Another time we got to the gate and turned right and walked up the hill passing the village hall, and on to Church Lane. Here we crossed the road and walked up the lane. At the church gates Mildred said “My sister’s grave is round the back of the church”. We then continued on to the end of the lane, turned round and walked back. When we got to the church gates I said “Let’s go and see your sister’s grave’. Mildred then told me she had not been back since, so I said “Tell me where it is and I will go on my own”. So Mildred, standing at the gates, said “Go down the left side of the church and round to the right and it is just near”. So off I went. I never found it, so walked back to Mildred now standing at the front corner of the church. “Sorry, I never found it. I got to …”. So she said it was about 4 or 5 graves past the one I got to, so back I went. Then when I got up to where I had stopped last time, a voice said “Keep going”. It was Mildred, she had followed me round, then she showed me her sister’s grave.
    As we stood there Mildred had lots of tears, so I gave her a hug and said “Are you alright?2 and she said “Yes”. The birds were singing in the trees, we stood there for a few minutes, then as we turned to leave Mildred said goodbye to her sister. So did I. Mildred was very brave to follow me round as it must have brought back sad memories, I was very proud of her. Back at the house Mildred told her mum and dad that she had seen her sister’s grave.
    I also remember in the evenings, out would come the dominoes, all would join in. Sometimes we would play 4 or 5 games. It was great fun.

    By David De`Ath (11/01/2023)
  • I went to South Hanningfield school, so did my three sisters and brother, we were living next door to the Windmill Public house, opposite the post office Dennis Smith lived in. We moved there in 1948 and our brother was born in 1949, Mum and Dad moved to Galleywood in 1960 as we had a tragedy in the family.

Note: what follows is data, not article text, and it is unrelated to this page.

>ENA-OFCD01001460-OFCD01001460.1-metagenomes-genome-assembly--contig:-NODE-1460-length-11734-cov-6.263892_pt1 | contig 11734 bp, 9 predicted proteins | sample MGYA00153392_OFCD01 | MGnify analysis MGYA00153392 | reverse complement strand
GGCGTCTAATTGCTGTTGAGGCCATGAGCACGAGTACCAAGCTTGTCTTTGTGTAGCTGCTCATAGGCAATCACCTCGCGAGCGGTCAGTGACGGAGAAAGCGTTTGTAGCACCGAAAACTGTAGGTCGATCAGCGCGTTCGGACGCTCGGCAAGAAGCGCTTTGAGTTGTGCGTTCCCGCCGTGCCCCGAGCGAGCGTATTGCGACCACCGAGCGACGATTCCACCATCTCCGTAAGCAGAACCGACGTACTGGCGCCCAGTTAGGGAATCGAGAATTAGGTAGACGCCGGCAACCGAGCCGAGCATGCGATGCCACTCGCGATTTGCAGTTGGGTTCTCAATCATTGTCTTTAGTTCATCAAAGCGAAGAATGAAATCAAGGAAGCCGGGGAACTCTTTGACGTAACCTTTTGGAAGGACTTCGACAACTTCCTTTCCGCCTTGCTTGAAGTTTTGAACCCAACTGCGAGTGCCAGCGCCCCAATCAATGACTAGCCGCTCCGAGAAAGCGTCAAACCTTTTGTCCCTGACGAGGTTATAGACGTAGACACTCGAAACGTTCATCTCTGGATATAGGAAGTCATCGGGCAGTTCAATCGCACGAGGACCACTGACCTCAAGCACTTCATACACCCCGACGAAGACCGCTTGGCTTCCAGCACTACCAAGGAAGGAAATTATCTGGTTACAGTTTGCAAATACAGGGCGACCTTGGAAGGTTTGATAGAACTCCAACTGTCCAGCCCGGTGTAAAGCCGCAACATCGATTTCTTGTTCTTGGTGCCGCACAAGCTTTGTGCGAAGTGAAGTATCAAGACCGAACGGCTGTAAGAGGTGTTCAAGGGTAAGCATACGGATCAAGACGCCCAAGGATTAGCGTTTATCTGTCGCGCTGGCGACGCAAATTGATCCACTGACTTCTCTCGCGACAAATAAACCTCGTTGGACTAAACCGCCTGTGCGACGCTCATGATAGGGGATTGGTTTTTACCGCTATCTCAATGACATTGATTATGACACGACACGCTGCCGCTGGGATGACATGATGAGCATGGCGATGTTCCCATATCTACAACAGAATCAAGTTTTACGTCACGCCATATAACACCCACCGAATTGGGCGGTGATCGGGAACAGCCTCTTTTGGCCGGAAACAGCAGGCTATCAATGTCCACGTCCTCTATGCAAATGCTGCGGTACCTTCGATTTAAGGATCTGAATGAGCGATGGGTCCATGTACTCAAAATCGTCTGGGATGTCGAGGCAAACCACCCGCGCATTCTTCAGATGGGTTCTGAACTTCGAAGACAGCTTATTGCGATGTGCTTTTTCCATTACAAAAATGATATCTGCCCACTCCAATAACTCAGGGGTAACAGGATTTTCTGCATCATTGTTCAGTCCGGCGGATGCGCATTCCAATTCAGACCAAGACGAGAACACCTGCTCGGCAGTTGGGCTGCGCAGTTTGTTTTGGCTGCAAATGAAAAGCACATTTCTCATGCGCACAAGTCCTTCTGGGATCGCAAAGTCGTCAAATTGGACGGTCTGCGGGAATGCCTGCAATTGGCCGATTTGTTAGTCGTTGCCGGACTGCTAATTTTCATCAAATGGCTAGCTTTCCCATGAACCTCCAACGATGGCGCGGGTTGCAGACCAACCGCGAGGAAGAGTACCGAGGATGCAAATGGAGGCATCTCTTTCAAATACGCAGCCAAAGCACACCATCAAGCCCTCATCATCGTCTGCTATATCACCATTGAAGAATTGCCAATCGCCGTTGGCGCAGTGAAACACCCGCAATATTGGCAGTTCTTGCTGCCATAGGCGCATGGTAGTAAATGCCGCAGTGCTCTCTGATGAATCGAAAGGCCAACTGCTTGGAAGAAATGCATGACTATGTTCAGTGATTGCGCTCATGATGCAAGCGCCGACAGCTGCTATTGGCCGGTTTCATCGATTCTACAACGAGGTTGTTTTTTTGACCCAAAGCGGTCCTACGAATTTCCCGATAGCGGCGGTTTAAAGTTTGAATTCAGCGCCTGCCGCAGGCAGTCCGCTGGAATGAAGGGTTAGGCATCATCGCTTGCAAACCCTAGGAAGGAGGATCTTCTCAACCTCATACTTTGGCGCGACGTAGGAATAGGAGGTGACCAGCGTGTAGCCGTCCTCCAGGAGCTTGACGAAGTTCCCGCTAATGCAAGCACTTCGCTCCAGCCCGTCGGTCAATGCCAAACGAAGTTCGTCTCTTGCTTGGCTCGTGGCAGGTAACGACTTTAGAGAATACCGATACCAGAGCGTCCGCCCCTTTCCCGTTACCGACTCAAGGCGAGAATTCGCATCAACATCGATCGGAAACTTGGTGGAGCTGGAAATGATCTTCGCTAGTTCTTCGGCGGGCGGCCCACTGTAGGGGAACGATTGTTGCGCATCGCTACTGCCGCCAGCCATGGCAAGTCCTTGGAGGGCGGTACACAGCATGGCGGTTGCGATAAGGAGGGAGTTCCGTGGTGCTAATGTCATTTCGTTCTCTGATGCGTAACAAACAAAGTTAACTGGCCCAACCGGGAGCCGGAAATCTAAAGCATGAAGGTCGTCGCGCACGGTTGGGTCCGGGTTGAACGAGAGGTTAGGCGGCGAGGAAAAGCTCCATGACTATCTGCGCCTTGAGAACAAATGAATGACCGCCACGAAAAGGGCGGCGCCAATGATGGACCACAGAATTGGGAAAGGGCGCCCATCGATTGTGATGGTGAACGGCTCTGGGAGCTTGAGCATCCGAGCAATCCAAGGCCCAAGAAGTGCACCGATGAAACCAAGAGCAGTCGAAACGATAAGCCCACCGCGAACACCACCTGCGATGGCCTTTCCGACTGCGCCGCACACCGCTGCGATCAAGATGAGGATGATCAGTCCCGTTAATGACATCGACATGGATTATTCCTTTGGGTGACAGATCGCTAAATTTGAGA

By Angela Johnson (Nee Wootton) (22/06/2022)
  • I now am the very proud owner of Whitelilies Farm and would love to trace as much of its history as possible. Any information and or photographs would be greatly appreciated!

    By David Jones (18/11/2019)
  • Mr Eldridge, the milkman, is my father, and Derek is my brother. I remember your shop and I think it was near the Windmill. I attended Wickford School and used to travel on the bus, number 34 I think, and even in the winter of 1963 it always arrived !

    By Janet Eldridge (01/01/2016)
  • W.C. Young, Chief Water Engineer at Hanningfield, was my grandfather.  I used to visit Fremnals in the 70s and early 80s. It was certainly a fantastic place to visit as a child and I have many happy memories of the place, and some photographs.  Grandpa kept chickens so there were always fresh eggs for breakfast – I’ve never tasted anything like since.  There was also a miniature steam railway that I got to ride on and sometimes drive the engine under supervision.  The stables and horses were mainly of interest to my Aunt, Uncle and cousin.

    By David Hutchings (27/05/2015)
  • In my notes about South Hanningfield School I forgot to say how we went to and from school most days, including the winter of 1947, when the snow was so deep, and with huge drifts. Mostly, we had to walk, but in the early days we were taken and collected in father’s car, an Austin CNO 666. In the better weather, and when we had got used to going to school, we had to walk from Poplars Farm, along Warren Road to the top of the hill, where the Water Feeder Tank for Basildon (and Southend?) now is. There we were able to turn right to walk through a track, known as the ‘Sand Ptts’ which came out in Hanningfield through Claydens farmyard, and then down the school road. It was just under three miles and took us quite sometime.

    By dennis smith (24/02/2014)
  • Just remembered: it was a Mr Young who lived at ‘Fremnals’. He was O/C Hanningfield Reservoir and waterworks.

    By dennis smith (23/02/2014)